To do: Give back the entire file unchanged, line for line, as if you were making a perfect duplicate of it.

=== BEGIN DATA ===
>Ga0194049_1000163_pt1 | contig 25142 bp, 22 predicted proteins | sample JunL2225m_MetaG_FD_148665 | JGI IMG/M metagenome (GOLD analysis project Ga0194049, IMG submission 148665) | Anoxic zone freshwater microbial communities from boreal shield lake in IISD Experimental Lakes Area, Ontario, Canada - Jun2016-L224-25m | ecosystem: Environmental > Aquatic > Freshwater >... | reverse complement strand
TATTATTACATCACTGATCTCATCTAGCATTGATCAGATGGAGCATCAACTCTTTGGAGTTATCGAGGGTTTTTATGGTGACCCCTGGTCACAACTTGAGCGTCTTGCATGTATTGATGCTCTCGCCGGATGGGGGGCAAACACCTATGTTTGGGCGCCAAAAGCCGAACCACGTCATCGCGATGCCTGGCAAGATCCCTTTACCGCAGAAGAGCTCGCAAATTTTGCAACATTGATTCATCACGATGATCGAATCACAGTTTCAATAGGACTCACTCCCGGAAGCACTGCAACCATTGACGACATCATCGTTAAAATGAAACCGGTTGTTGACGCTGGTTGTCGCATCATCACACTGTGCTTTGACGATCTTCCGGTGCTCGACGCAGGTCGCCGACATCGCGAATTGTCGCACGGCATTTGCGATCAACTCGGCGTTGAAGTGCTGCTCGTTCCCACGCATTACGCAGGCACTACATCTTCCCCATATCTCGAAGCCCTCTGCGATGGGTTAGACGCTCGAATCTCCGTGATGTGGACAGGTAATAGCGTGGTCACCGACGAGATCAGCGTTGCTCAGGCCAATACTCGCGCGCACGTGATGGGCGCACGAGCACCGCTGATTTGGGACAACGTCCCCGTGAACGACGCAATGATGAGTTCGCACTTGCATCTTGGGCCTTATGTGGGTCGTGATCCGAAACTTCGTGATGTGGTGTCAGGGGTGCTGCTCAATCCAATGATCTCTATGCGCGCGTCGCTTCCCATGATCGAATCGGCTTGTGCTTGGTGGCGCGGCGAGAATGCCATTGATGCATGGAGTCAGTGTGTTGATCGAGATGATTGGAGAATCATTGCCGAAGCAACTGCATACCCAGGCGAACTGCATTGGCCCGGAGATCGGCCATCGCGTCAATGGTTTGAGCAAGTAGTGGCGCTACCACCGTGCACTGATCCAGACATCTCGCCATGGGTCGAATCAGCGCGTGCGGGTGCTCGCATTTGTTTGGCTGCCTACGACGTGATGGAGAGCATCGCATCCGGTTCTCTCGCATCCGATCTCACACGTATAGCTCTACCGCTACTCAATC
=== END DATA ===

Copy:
>Ga0194049_1000163_pt1 | contig 25142 bp, 22 predicted proteins | sample JunL2225m_MetaG_FD_148665 | JGI IMG/M metagenome (GOLD analysis project Ga0194049, IMG submission 148665) | Anoxic zone freshwater microbial communities from boreal shield lake in IISD Experimental Lakes Area, Ontario, Canada - Jun2016-L224-25m | ecosystem: Environmental > Aquatic > Freshwater >... | reverse complement strand
TATTATTACATCACTGATCTCATCTAGCATTGATCAGATGGAGCATCAACTCTTTGGAGTTATCGAGGGTTTTTATGGTGACCCCTGGTCACAACTTGAGCGTCTTGCATGTATTGATGCTCTCGCCGGATGGGGGGCAAACACCTATGTTTGGGCGCCAAAAGCCGAACCACGTCATCGCGATGCCTGGCAAGATCCCTTTACCGCAGAAGAGCTCGCAAATTTTGCAACATTGATTCATCACGATGATCGAATCACAGTTTCAATAGGACTCACTCCCGGAAGCACTGCAACCATTGACGACATCATCGTTAAAATGAAACCGGTTGTTGACGCTGGTTGTCGCATCATCACACTGTGCTTTGACGATCTTCCGGTGCTCGACGCAGGTCGCCGACATCGCGAATTGTCGCACGGCATTTGCGATCAACTCGGCGTTGAAGTGCTGCTCGTTCCCACGCATTACGCAGGCACTACATCTTCCCCATATCTCGAAGCCCTCTGCGATGGGTTAGACGCTCGAATCTCCGTGATGTGGACAGGTAATAGCGTGGTCACCGACGAGATCAGCGTTGCTCAGGCCAATACTCGCGCGCACGTGATGGGCGCACGAGCACCGCTGATTTGGGACAACGTCCCCGTGAACGACGCAATGATGAGTTCGCACTTGCATCTTGGGCCTTATGTGGGTCGTGATCCGAAACTTCGTGATGTGGTGTCAGGGGTGCTGCTCAATCCAATGATCTCTATGCGCGCGTCGCTTCCCATGATCGAATCGGCTTGTGCTTGGTGGCGCGGCGAGAATGCCATTGATGCATGGAGTCAGTGTGTTGATCGAGATGATTGGAGAATCATTGCCGAAGCAACTGCATACCCAGGCGAACTGCATTGGCCCGGAGATCGGCCATCGCGTCAATGGTTTGAGCAAGTAGTGGCGCTACCACCGTGCACTGATCCAGACATCTCGCCATGGGTCGAATCAGCGCGTGCGGGTGCTCGCATTTGTTTGGCTGCCTACGACGTGATGGAGAGCATCGCATCCGGTTCTCTCGCATCCGATCTCACACGTATAGCTCTACCGCTACTCAATC